In 1902, he came back to Kolkata and started forming revolutionary groups with his companion Jatindranath Banerjee. He formed his own publishing house and Bengali weekly named ‘Jugantar’ in 1906. Jugantar was a part of Anushilan Samiti, which was trying to form an army of revolutionaries against the British empire in India. Barindra Kumar Ghosh and Jatindranath Mukherjee were given the responsibility to recruit new people in the Jugantar organisation. Another group, ‘The Maniktala group’ was formed under Anushilan Samiti to manufacture bombs and gather arms in Maniktala, Kolkata for the new revolutionary freedom fighters. Soon after Khudiram Bose and Prafulla Chaki tried to kill British Magistrate Douglas Kingsford on 30 April 1908, the British government strictly tried to arrest the Indian revolutionaries following which Barindra Kumar Ghosh, Aurobindo Ghosh, and their many companions were detained by police on 2 May 1908. Barindra Kumar Ghosh and Ullaskar Datta were given a death sentence. But, later, this sentence was changed from death to life imprisonment. He was arrested in the Alipore Bomb Case. In 1909, he was deported to the Cellular Jail in Andaman along with his companion Deshbandhu Chittaranjan Das.
Barindra Kumar Ghosh was released from cellular jail in 1920 when the government pardoned some prisoners under amnesty. Soon, he came back to Kolkata.
After his release, he wrote a book titled ‘The tale of my exile – twelve years in Andamans’ in which he described his jail journey. He started writing books and joined journalism. Later, he quit journalism and started a new ashram in Kolkata. In 1923, he went to Sri Aurobindo’s place in Pondicherry and involved himself in spiritualism. He again returned to Kolkata in 1929 and started journalism. In 1933, he started an English weekly named The Dawn of India. He was also working with the newspaper ‘The Statesman’ at the same time. He was appointed as the editor of the Dainik Basumati in 1950. The books written by him are Dvipantarer Banshi, Pather Ingit, Amar Atmakatha, Agnijug, Rishi Rajnarayan, The Tale of My Exile, and Sri Aurobindo. The other books are ‘Upendra Nath Bandyopadhyaya, Nirbasiter Atmakatha, Calcutta (1945)’ and ‘RC Majumdar, History of the Freedom Movement in India, II, Calcutta (1963).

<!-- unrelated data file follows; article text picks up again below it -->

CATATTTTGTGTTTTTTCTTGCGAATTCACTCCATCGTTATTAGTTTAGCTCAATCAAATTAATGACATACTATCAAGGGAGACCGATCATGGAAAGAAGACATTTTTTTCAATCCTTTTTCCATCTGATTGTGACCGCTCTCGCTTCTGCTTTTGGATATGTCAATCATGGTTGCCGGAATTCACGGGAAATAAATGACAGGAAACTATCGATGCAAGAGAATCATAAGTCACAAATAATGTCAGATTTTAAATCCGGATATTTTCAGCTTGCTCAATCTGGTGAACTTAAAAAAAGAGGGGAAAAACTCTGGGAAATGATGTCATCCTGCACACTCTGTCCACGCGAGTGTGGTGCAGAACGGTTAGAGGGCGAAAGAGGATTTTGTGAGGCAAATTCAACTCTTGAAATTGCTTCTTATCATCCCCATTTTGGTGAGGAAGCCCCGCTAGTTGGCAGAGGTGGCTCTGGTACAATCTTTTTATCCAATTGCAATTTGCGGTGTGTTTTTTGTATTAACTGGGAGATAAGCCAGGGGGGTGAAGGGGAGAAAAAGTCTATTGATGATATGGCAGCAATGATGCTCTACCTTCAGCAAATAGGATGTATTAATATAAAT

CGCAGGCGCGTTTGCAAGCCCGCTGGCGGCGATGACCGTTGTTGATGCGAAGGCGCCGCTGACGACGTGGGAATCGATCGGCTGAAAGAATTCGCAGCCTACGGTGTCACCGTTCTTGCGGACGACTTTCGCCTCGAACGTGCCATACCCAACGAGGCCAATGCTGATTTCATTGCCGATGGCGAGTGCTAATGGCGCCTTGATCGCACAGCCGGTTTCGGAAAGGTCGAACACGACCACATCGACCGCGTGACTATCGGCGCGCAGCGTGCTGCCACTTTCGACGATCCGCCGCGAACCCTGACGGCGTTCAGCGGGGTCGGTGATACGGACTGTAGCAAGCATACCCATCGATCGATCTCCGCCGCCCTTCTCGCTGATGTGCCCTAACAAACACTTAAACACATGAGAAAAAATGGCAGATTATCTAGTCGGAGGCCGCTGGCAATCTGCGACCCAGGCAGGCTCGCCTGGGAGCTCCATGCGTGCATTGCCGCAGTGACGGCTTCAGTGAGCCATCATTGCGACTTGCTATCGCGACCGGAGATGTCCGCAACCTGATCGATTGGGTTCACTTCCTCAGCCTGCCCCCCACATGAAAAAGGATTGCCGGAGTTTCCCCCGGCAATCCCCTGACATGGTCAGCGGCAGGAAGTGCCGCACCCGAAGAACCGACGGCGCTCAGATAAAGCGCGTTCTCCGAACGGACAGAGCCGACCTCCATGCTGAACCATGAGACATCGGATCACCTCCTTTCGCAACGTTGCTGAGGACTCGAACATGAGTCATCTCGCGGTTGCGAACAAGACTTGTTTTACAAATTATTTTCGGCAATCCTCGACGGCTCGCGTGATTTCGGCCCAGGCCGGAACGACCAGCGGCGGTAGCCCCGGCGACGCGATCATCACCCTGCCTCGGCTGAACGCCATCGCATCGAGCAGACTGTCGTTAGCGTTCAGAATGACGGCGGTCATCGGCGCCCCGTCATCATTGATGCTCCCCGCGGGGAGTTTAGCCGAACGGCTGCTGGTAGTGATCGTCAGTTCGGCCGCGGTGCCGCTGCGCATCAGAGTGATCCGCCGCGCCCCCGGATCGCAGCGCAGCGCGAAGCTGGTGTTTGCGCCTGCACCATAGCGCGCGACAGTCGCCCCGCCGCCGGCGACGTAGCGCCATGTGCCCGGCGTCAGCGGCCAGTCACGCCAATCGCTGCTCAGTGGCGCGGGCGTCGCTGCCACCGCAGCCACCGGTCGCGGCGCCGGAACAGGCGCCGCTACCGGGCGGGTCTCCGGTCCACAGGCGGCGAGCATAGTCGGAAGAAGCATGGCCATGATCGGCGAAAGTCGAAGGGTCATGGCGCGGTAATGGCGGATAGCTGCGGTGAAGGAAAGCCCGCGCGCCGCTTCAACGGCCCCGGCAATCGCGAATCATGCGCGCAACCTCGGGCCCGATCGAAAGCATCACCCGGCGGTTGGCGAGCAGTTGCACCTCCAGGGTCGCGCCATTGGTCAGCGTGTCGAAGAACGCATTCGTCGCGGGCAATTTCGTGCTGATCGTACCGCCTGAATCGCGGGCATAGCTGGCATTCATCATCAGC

- In Baroda, during his school days, Barindra Kumar Ghosh received formal military training.
- Reportedly, Barindra Kumar Ghosh tried to break the iron rods of his prison when he was detained at the Alipore jail.
- In his book ‘The Tale of my Exile,’ on page number 7, he explained the physical torture faced by the Indian revolutionaries in the Cellular jail. The Statesman He wrote,
And yet, the sense of wit and humour sometimes burst forth despite the descriptions of inhuman treatment, “What a funny spectacle we must have offered then! A wooden ticket dangling from an iron ring round the neck — just like the bell that is hung on to the neck of a bullock — fetters on the leg…”
He continued writing about the ill-treatment provided by the British authorities, the jailers, supervisors, wardens, and security guards and the food provided to the prisoners was briefly explained by Barindra Kumar. He wrote that “rice, dal and kachu leaf” was the only food that he ate for twelve years. He further explained the mental instability of the prisoners. He stated,
Also the lack of human contact, companionship and conversation reduced some of the prisoners to brutish beasts; some even indulged in sexual perversity while many became mentally unstable.”
He narrated the suicidal tendencies of prisoners in the jail, on page number 131 of the book, which was the last resort for the prisoners to escape from the Cellular jail. The Statesman He wrote,
It will unhinge any man even in ordinary circumstances, not to speak of a prisoner, to be so hunted and insulted all the 24 hours. It is quite an inevitable eventuality that many should try to find release through suicide. Those only whose hearts have turned to stone can bury their pain and count their days in the hope of a future.”
- Barindra Kumar Ghosh was a follower of Sakaria Swami.
|↑2, ↑3||Marxist Indiana|
|↑4, ↑5||The Tale Of My Exile|
|↑6, ↑7||The Statesman|